Apart from the company and product acquisitions, there was a noteworthy corporate transaction by Lilly who has set up a $456m+ strategic alliance with the Chinese company Innovent Biologics. The companies will collaborate to develop three anti-cancer drugs, one Mab from Lilly and a Mab and an additional molecule from Innovent. Lilly also has the rights to develop and commercialise three immuno-oncology molecules outside China. The commercialisation rights are split with co-marketing in China and Lilly exclusively in the rest of the world. Lilly's expedition to the Far East also generated another deal this month, the licence of a phase 1 BTK inhibitor from the Korean company Hanmi for up to $690m. The Far East is no longer just a manufacturer of active ingredients and generics but is rapidly becoming a source of novel molecules for biotech and big pharma companies such as Merck & Co and Lilly.

Genius is 1% inspiration and 99% perspiration (Thomas Edison, American inventor and businessman 1847-1931)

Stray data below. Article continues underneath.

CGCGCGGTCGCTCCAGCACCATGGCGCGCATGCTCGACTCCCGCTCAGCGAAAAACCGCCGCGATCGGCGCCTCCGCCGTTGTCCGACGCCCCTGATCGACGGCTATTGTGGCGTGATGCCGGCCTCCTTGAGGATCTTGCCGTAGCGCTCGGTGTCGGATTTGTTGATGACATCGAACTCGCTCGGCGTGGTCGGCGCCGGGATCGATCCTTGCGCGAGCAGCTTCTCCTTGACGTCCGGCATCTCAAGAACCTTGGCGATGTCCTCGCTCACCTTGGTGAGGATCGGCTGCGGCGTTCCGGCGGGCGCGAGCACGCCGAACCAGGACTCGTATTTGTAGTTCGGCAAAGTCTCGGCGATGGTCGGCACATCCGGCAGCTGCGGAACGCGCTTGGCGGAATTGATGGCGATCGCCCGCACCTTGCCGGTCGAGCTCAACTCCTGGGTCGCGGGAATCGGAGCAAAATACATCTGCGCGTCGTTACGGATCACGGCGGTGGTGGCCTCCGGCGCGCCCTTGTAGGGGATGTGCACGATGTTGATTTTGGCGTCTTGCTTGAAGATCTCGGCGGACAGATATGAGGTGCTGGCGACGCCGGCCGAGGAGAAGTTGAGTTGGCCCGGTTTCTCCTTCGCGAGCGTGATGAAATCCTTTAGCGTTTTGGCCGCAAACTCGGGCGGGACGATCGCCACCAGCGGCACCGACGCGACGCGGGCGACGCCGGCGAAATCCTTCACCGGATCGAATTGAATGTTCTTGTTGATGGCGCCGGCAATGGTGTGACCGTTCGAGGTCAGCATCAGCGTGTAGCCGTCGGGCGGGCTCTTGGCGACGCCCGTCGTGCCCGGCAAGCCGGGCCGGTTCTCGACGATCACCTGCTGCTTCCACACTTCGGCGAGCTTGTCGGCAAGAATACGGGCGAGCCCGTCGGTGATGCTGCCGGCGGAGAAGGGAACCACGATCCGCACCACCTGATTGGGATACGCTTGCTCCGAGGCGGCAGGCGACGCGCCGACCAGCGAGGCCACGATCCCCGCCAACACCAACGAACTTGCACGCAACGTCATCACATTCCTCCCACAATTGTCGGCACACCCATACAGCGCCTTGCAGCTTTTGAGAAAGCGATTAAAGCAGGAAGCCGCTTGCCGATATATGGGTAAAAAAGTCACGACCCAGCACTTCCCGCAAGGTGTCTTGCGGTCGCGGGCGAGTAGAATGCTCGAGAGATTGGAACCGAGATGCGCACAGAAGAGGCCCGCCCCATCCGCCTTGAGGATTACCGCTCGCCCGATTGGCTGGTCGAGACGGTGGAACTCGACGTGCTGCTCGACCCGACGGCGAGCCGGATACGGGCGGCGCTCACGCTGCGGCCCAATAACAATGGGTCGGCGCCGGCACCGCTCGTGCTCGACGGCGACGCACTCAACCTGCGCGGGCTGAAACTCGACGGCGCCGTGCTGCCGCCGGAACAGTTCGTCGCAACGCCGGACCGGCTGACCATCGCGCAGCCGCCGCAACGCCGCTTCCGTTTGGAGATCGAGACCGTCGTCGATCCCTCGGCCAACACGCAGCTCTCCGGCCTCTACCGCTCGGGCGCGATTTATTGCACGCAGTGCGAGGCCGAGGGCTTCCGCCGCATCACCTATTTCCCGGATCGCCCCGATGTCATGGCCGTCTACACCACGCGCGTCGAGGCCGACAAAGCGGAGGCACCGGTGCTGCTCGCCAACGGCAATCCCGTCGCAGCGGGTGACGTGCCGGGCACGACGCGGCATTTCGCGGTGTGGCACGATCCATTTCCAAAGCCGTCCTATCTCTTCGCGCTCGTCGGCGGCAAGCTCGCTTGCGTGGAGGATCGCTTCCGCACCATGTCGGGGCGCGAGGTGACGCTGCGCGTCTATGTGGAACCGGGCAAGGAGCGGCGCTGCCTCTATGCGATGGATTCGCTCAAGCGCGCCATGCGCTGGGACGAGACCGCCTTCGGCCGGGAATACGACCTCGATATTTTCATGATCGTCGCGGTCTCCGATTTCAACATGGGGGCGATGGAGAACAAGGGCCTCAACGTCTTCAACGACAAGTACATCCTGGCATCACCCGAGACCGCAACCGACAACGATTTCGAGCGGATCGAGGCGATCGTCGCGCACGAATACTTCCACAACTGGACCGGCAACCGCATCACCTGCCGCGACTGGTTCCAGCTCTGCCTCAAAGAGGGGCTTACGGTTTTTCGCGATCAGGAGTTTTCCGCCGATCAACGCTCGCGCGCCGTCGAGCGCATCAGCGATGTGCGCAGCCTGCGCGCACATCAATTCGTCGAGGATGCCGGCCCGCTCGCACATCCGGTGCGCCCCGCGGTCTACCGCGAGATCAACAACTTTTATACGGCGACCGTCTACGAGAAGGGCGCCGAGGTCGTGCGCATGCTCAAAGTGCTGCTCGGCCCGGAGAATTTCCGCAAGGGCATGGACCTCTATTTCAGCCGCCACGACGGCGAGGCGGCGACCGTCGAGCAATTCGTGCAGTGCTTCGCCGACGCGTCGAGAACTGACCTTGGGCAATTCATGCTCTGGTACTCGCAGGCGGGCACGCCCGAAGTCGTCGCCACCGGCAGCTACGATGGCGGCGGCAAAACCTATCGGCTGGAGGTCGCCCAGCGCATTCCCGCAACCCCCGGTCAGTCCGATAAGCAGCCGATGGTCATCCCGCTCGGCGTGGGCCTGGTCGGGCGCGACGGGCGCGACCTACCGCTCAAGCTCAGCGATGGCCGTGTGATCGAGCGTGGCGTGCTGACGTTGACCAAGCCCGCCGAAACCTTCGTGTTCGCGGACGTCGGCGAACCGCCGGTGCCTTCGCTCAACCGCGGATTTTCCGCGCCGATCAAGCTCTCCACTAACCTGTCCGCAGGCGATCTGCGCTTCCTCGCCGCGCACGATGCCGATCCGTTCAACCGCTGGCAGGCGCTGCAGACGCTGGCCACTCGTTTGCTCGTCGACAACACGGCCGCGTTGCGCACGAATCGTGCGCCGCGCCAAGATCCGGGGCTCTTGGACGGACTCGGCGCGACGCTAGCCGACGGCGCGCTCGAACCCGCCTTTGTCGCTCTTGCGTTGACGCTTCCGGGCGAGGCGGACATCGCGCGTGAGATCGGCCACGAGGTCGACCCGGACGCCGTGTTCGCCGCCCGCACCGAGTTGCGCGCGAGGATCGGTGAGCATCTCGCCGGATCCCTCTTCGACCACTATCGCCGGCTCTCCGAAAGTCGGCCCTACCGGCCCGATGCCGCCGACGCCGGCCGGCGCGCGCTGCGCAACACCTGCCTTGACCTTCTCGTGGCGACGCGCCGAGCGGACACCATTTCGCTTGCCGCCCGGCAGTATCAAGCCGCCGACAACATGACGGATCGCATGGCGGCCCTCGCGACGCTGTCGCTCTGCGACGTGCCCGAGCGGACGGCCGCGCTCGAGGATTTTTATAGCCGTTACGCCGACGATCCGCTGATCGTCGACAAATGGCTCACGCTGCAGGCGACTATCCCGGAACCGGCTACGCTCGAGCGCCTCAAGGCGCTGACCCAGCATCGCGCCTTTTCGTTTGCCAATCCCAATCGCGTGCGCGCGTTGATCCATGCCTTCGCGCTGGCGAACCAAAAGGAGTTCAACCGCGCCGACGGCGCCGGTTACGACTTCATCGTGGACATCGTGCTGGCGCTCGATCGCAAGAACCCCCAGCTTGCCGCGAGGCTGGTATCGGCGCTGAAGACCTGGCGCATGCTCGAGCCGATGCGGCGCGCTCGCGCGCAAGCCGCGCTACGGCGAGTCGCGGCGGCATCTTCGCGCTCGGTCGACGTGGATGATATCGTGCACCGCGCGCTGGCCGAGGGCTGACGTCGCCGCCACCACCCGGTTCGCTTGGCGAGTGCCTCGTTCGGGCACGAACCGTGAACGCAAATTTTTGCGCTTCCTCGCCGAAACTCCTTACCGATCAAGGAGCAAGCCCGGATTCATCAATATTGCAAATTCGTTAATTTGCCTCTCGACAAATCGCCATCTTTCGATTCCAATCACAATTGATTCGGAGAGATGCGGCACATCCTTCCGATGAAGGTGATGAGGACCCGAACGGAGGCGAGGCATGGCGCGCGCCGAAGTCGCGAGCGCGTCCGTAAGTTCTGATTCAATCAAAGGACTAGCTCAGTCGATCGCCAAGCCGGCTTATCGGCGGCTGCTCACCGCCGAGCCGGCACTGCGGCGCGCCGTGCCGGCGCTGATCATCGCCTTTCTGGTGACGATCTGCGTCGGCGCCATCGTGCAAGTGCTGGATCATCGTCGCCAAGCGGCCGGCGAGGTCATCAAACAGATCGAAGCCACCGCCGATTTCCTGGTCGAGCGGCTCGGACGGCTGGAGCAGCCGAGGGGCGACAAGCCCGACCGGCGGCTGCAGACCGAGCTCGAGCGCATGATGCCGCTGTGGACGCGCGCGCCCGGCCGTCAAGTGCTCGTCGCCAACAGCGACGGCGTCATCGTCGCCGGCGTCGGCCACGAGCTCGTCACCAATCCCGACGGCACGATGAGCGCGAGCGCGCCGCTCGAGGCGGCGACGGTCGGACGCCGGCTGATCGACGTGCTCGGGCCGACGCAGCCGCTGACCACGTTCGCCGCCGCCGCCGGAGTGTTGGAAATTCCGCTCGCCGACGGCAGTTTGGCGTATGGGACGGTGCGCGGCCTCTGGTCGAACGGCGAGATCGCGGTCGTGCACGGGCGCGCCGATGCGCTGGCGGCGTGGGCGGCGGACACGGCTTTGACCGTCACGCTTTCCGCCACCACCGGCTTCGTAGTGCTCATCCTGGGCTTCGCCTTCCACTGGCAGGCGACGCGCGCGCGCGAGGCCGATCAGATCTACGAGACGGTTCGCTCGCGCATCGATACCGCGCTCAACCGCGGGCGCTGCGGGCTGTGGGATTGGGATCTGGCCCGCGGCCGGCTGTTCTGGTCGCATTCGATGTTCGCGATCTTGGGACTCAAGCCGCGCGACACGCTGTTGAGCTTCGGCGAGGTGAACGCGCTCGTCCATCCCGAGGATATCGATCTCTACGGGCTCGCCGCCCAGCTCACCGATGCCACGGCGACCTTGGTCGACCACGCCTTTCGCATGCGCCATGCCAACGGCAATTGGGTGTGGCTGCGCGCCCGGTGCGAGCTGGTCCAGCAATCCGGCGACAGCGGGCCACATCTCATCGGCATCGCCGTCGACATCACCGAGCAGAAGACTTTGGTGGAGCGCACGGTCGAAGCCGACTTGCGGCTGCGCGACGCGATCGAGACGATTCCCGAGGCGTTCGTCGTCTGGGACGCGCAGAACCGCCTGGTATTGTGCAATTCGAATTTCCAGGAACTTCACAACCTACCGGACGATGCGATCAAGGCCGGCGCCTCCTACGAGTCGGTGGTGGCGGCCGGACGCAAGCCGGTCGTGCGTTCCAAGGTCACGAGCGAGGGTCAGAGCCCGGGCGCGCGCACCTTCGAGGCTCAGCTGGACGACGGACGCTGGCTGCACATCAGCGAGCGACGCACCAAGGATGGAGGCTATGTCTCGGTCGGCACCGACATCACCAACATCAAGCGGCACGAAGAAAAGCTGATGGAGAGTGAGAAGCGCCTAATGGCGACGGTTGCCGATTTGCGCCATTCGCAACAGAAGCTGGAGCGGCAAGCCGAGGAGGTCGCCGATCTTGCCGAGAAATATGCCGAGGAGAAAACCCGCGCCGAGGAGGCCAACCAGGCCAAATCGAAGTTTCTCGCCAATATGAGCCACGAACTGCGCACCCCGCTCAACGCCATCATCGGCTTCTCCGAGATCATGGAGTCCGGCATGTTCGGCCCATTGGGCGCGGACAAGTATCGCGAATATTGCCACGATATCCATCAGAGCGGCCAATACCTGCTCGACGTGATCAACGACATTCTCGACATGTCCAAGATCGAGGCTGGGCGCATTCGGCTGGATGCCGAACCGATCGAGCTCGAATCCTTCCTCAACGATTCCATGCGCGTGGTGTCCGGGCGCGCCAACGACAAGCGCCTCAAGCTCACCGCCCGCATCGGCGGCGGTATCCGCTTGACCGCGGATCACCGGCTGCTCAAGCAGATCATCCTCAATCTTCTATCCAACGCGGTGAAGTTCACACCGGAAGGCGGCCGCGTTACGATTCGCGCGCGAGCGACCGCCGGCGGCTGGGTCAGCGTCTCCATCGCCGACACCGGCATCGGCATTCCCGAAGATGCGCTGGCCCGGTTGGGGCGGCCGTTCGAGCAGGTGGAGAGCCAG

During 2014 nearly half of the deals reported in Deal Watch were in the oncology sector. This month is not much different with oncology accounting for one third of the deals, which is hardly surprising given the high level of funding available for oncology research and the increasing success of new therapies that can command high prices. Last month we reported on the immuno-oncology deal love fest as companies seek to enter a predicted $35bn market. Chimeric antigen receptor (CAR)-T cell therapies are the hot topic in oncology. A report from Evaluate this month on CAR-T therapies shows the massive increase in market capitalisation of quoted biotech companies working in the area, such as Kite Pharma. The report urges caution with potential issues relating to toxicity, IP ownership and the very high cost of making autologous cell therapies. Also Evaluate reports a cautious approach by big pharma. Novartis, J&J and Pfizer (via a deal with Cellectis) are in the go-kart race but other companies such as Merck & Co, BMS and Roche are focussed on checkpoint inhibitors. But, the race goes on and this month Merck Serono has entered the race with a $941m deal with Intrexon to exclusively access its engineering technologies for T-cells which utilise MD Anderson's Sleeping Beauty technology licensed by Intrexon and Ziopharm in January for over $100m. The high level of interest in cell therapies generally may have been one reason why Fujifilm acquired Cellular Dynamics for $307m at an eye watering share price premium of 108%. Fujifilm expects to achieve significant synergies.